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A floating menu is one that appears when you roll your mouse over a target area. Floating menus may be found on some service sites such as Box at Penn State and other Web sites.

Potential Accessibility Issues

Although innovative, floating menus present the following accessibility issues:

  1. Incorrectly coded menus may not work on screen readers.
  2. Users with mobility impairment may find it difficult to move the mouse and click on the correct option. The more options in the menu, the more significant the problem.
  3. If only part of the hierarchy is visible at any one time (as with scrolling menus), users with memory or cognitive disabilities may have difficulty locating a given menu.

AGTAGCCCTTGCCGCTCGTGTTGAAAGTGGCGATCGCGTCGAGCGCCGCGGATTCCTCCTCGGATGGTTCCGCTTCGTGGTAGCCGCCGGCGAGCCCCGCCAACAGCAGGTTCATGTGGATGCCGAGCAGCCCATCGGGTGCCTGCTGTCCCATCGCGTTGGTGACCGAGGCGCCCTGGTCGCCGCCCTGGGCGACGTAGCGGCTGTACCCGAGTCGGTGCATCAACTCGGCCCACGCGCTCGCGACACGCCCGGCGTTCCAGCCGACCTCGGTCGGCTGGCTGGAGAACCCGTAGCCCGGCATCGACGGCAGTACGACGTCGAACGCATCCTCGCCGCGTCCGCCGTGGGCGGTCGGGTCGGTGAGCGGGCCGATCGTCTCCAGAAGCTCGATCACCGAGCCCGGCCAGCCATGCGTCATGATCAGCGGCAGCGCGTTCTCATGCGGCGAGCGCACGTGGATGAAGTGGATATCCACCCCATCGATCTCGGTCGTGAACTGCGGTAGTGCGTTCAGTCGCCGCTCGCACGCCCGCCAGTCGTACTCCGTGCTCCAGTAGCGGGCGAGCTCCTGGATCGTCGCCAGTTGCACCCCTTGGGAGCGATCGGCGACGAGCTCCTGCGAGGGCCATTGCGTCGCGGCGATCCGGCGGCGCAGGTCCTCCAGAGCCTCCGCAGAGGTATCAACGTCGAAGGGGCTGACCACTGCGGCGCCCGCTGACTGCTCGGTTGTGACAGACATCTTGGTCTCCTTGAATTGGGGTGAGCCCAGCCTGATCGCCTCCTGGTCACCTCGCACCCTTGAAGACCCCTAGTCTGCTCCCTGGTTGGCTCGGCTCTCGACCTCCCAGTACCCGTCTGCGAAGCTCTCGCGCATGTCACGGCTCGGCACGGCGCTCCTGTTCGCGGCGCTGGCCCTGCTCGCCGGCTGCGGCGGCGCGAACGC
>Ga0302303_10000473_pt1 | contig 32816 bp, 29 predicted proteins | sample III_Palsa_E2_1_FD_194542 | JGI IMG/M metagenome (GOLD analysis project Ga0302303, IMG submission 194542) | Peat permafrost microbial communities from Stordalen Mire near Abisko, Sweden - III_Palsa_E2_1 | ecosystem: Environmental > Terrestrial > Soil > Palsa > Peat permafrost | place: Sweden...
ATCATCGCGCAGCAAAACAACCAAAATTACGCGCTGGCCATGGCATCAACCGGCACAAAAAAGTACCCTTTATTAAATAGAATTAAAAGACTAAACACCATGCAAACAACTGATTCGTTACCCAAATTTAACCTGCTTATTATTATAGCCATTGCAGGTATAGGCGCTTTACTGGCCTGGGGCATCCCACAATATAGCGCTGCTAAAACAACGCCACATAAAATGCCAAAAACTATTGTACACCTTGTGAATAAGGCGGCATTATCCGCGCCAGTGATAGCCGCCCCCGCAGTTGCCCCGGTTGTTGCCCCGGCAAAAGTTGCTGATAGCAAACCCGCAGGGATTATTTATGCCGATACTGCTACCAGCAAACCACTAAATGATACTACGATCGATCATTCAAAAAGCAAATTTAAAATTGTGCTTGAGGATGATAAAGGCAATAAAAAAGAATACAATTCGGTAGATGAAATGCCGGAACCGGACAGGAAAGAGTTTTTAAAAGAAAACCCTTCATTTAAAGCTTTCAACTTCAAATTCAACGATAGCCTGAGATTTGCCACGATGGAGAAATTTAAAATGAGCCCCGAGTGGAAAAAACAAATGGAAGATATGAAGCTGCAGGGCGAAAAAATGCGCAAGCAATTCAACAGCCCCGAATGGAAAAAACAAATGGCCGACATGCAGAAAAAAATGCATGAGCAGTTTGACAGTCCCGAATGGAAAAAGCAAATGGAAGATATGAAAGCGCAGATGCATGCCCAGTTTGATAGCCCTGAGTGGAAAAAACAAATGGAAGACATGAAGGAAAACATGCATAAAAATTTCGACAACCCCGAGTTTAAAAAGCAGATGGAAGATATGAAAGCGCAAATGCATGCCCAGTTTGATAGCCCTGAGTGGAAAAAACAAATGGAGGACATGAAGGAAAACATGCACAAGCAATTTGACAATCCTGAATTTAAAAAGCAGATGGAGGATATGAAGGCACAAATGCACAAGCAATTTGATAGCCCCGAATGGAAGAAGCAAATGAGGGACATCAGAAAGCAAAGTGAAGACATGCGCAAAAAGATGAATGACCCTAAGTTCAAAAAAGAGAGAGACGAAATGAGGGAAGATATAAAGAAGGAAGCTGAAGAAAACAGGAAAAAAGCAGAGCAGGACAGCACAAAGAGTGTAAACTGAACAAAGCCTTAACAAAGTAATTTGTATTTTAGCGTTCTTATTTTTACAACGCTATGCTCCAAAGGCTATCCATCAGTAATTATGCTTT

1. If your Web site includes a drop-down menu, ensure that menus can be accessed by tabbing on a keyboard and that users can also navigate through the menu with a keyboard.

    WCAG 2.0 Guideline 2.1 ā€“ “Keyboard Accessible. Make all functionality available from a keyboard.”

  2. According to a usability study by Jakob Nielsen, the most effective drop down menus show all options available.
  3. A text-based menu should also be included in the Web site which can be accessed via a visible link.

    WCAG 2.0 Guideline 2.4.5 ā€“ “More than one way is available to locate a Web page within a set of Web pages except where the Web Page is the result of, or a step in, a process.”

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